Sunday, February 17, 2013
Happy Valentine's Sunday (Post-Cana Post)
When I was single, Valentine's Day was miserably lonely for me. The pressure to jump into a relationship (or hold onto one) was enormous, but I never seemed to get my timing quite right. I never got the bouquets of flowers and boxes of chocolate that I thought everyone else was getting. The most memorable Valentine's Day gift that I received was a giant red amaryllis flower in a pot of very unromantic dirt. The fellow I was dating at that time apparently did not know me well enough to realize that I had the blackest of black thumbs, and a potted plant would probably die faster than cut flowers in a vase.
It was disconcerting, to say the least, to learn that my husband Manny frowned upon Valentine's Day as a secularized, Hallmark holiday (even though he has no objection to Santa -- a secularized symbol if I ever saw one!). "Why should I be demanded to prove my love on one day of the year more than any other?" he grumped. We celebrated Valentine's Day a deux for the first few years of our marriage. But then the volume of school Valentine's Day celebrations began to crush me. First one kid, and then another, and then another, became obligated to write sixteen or more Valentine's Day cards for all their classmates. That meant I had to look up sixteen or more classmate's names (per kid) and either supervise the kids' writing them, or write them myself for the kids too young to do it for themselves. Handling 50 or more Valentines every year for my six kids soon sucked the joy out of the holiday.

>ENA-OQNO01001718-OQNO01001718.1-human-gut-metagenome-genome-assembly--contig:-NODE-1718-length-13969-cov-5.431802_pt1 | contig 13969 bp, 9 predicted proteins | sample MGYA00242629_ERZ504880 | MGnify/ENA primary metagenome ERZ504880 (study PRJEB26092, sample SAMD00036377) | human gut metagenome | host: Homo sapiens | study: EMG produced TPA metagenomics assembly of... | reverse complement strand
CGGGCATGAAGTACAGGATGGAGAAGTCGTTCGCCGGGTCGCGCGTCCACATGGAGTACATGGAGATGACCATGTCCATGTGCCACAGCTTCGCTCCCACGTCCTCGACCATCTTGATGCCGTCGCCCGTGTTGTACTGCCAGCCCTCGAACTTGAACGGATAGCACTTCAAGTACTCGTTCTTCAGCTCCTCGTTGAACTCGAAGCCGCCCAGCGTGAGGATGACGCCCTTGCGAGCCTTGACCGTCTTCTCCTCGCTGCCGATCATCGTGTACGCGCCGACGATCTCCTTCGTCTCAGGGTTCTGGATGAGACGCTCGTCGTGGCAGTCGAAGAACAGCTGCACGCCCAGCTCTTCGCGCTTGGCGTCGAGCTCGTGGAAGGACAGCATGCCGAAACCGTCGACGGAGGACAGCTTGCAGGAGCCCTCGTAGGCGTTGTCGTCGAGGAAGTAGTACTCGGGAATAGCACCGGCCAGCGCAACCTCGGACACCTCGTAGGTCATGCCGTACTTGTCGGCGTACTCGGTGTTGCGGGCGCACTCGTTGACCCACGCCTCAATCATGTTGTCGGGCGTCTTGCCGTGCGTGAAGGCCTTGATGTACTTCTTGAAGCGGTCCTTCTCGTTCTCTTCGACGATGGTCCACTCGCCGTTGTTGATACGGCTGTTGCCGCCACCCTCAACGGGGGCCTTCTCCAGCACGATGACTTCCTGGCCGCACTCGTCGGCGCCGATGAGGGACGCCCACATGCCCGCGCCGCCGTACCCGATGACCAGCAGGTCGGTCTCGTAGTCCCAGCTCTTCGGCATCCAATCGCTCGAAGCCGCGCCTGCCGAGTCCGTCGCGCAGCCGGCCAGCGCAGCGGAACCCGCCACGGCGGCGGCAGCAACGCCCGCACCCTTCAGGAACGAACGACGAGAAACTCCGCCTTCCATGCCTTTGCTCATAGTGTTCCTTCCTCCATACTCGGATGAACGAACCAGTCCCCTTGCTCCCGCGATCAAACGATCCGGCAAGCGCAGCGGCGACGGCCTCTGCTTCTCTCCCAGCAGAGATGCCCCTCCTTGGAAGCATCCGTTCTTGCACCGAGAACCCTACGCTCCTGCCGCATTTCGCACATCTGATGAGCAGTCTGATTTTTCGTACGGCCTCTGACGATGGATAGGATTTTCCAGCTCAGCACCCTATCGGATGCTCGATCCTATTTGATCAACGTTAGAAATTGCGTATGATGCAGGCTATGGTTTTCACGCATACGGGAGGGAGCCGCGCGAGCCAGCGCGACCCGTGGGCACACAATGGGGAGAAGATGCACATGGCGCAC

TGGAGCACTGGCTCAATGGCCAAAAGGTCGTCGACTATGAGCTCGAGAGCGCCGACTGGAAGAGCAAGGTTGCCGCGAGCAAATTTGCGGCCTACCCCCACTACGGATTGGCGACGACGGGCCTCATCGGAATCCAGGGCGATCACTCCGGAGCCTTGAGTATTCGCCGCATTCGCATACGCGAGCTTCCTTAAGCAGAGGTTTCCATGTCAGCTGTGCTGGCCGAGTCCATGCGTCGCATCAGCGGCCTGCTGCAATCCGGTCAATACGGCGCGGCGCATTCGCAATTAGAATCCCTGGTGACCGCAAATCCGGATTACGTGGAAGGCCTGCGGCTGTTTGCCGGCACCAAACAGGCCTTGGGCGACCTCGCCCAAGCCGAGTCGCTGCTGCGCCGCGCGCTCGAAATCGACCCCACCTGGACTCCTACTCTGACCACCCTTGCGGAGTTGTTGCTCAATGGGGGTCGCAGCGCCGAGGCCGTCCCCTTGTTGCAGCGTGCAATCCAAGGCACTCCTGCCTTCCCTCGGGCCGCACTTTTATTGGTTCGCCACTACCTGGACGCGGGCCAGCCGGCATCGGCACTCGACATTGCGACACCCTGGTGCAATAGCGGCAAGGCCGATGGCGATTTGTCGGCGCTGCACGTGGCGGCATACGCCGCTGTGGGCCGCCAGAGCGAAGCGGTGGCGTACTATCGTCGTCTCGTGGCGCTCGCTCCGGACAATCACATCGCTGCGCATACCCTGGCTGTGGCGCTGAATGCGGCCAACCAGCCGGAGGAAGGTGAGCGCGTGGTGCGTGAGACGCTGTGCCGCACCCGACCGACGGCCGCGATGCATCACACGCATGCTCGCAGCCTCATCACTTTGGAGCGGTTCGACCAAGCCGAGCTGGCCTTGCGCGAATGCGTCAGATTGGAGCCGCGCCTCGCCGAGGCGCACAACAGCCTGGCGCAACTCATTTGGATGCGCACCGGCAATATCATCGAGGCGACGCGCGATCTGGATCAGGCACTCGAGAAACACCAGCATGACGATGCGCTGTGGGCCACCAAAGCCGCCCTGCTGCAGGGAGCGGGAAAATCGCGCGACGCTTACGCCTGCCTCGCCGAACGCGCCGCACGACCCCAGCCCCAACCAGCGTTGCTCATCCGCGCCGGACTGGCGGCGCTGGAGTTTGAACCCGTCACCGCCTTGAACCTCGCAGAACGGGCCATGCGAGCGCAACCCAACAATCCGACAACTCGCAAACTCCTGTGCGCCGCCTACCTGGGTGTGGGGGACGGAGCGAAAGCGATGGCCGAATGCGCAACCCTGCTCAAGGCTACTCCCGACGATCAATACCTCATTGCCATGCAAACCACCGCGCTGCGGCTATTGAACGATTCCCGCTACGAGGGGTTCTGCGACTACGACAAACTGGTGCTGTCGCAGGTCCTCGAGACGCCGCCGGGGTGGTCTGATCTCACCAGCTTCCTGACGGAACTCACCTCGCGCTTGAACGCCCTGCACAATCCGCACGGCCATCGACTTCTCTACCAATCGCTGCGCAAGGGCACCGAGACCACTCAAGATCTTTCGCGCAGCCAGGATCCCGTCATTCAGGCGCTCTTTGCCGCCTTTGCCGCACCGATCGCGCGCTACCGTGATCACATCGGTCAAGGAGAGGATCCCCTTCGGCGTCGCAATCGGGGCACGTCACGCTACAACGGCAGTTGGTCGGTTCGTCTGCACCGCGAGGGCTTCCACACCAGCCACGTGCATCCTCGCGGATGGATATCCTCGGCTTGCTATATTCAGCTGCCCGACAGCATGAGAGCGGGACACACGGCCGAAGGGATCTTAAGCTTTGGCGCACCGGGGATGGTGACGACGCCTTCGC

Then came the question -- do we give the kids gifts for Valentine's Day? Should they give us gifts? Should they give each other gifts? We finally sought the advice of our friend Connie, who has ten kids. Connie and her husband turned Valentine's Day into a holiday for the kids more than for the parents. My husband and I excitedly jumped on board. So every year for the past couple of years, we have taken the kids ice skating on the weekend before or after Valentine's Day.
This year, on the Sunday after Valentine's Day, we drove into New York City to ice-skate for free at the rink in Bryant Park. Since it was Sunday, we didn't even have to pay for parking. And we didn't have to worry about Valentine's Day being too celebratory for Lent -- we saved our celebration for Sunday, when the obligation to do penance doesn't apply. Like every other year we've celebrated Valentine's Day as a family holiday, we had a blast. And when my husband toddled our two-year-old around the rink and then held my ice-skate-clad foot in his lap to undo my laces, it was as romantic as a girl could wish for.